The Law of L . . . Loyalty?

One of the most challenging moments in a Gospel parable for me is when the oldest son says to his father:

‘Look, all these years I served you and not once did I disobey your orders; yet you never gave me even a young goat to feast on with my friends. But when your son returns who swallowed up your property with prostitutes, for him you slaughter the fattened calf.’ — Luke 15:29-30

Who among us has not felt this way at some moment–in our families, among our friends, in our job? Loyalty is something we feel strongly. It is something we give to others as trust grows. As super-heroes and TV and movie protagonists put it, “I’ve got your back.”

We know the power of loyalty in our daily lives. When tragedy strikes the family, brothers and sisters, sons and daughters, cousins and far-flung relatives come together to “circle the wagons”–to protect, to comfort, to raise up, to pray.

In business and politics, we see this same “herding of cattle” mentality–bringing everyone and everything tightly together to resist any outside attacks or challenges.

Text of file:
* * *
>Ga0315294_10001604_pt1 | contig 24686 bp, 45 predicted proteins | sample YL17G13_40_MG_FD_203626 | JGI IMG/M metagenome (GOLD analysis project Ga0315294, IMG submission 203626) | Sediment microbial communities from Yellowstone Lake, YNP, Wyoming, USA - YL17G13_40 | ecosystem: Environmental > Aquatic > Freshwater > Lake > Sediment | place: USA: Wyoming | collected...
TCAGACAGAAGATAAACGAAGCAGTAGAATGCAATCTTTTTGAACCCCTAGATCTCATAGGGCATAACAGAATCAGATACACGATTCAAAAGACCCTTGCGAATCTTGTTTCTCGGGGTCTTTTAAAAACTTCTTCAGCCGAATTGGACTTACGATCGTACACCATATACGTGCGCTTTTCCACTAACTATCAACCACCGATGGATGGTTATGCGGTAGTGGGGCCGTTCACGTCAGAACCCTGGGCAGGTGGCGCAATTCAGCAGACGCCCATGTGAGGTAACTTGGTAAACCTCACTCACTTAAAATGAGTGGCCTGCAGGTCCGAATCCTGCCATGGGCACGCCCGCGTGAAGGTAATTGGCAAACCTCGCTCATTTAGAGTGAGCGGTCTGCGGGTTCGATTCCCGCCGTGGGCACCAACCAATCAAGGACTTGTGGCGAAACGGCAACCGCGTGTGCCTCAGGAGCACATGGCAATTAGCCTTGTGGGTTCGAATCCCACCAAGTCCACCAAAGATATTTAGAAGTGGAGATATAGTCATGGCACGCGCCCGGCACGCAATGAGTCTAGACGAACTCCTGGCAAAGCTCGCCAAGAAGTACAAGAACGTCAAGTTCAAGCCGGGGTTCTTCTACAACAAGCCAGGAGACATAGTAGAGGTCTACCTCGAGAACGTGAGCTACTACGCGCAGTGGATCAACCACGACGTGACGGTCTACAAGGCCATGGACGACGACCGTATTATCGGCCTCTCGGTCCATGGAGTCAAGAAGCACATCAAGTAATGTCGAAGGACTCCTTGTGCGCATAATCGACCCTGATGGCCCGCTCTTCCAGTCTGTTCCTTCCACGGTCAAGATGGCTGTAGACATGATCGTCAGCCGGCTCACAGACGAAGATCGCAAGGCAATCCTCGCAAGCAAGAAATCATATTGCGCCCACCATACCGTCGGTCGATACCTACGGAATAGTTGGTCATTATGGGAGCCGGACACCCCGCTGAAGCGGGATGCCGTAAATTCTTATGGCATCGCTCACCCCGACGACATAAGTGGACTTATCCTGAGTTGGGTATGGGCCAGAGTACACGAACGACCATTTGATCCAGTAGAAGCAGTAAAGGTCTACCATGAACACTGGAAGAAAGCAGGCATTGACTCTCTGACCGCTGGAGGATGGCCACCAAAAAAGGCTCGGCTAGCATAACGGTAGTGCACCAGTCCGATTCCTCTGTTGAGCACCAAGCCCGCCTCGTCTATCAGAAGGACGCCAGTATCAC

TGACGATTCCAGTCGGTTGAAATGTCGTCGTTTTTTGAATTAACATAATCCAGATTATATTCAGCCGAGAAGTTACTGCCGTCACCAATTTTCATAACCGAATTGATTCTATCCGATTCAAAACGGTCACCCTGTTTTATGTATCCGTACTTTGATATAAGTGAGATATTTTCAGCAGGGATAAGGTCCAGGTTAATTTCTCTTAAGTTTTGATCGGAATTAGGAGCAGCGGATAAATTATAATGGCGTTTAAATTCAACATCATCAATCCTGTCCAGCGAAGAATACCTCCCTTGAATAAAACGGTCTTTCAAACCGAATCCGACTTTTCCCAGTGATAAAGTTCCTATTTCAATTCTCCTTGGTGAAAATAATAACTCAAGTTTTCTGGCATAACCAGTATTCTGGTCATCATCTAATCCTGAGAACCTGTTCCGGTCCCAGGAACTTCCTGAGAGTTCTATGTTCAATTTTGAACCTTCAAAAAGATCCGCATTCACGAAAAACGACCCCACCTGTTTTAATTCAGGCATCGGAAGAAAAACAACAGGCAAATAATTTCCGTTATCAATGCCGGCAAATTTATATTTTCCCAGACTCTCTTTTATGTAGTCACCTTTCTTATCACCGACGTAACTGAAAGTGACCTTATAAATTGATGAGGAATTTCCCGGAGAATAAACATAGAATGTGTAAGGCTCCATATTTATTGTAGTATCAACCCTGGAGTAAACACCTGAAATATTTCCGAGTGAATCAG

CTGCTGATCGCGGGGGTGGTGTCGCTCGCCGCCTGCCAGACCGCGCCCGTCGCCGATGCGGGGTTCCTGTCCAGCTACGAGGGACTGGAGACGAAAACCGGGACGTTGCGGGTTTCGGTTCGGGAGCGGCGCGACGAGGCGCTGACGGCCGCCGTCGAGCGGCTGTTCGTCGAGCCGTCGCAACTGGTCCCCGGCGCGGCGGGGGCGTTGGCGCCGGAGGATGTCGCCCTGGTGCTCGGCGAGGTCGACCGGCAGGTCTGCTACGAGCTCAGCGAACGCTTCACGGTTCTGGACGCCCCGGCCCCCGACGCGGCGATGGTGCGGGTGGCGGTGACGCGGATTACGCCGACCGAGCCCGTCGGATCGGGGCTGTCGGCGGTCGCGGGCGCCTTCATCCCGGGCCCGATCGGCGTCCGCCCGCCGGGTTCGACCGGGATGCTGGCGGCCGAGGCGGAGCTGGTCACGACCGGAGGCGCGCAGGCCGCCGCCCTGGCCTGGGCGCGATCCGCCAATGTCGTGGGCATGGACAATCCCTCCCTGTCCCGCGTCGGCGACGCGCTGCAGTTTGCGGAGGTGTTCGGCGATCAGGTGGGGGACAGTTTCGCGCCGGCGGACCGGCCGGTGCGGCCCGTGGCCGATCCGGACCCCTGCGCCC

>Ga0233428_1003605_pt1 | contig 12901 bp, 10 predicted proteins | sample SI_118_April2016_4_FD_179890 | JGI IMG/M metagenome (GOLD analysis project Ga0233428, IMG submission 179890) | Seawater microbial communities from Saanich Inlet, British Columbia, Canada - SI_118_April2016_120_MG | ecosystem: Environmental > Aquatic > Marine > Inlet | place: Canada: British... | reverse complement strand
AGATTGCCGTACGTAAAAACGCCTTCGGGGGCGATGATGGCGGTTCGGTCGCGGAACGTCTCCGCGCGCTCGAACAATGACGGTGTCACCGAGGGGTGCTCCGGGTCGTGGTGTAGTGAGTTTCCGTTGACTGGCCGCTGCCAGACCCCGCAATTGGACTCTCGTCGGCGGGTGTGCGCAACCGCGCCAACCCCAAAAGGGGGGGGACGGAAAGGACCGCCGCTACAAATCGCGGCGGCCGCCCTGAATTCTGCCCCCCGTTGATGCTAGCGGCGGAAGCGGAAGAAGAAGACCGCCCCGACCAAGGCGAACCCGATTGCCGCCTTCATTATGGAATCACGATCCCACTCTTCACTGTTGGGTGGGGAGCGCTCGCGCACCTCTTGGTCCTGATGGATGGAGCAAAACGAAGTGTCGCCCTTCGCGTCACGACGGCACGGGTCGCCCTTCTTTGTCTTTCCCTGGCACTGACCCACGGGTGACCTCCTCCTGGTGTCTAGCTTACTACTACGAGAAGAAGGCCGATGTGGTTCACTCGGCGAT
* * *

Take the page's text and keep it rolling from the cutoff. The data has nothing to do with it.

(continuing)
Loyalty is a peculiar thing, though. It is by definition devotion or faithfulness to a thing, person, or cause. But what is at the root of loyalty–a common experience, a shared emotion, something more profound?

I’m convinced that one of the most subtle lessons Jesus tried to teach us was about loyalty. It is much easier to stop the parable of the prodigal son after the father rejoices at the return of the younger son, and say, “A-ha. The lesson to be learned is about forgiveness and reconciliation.”

And that is all true. But by the wisdom of those who determined the readings in the Lectionary, it doesn’t end there. And so, we (or, at least, I am) left with this quizzical “hmmm” moment at the end of the Gospel. Because it doesn’t quite fit the easy and obvious lesson of forgiveness and reconciliation. Is there a more profound lesson here? Yes.

The eldest son got the “circling the wagons” kind of loyalty easily. Regardless of what befell the family, he knew his role and what to do in any situation. But there is another “L” in loyalty that has escaped him — Love.

When we are loyal without love or true faithfulness, what we expect of each other can become transactional. “I do this for you. You do this for me.” Instead the father tries to show him how deep and rich the love he has for his older son is, and in that, what true loyalty is. He does not rebuke him for his anger. He accepts it and offers back a gift, everything he has and is.

It is the love of the father for the son–this father, this son; fathers everywhere for their sons; the Father and the Son. This is loyalty.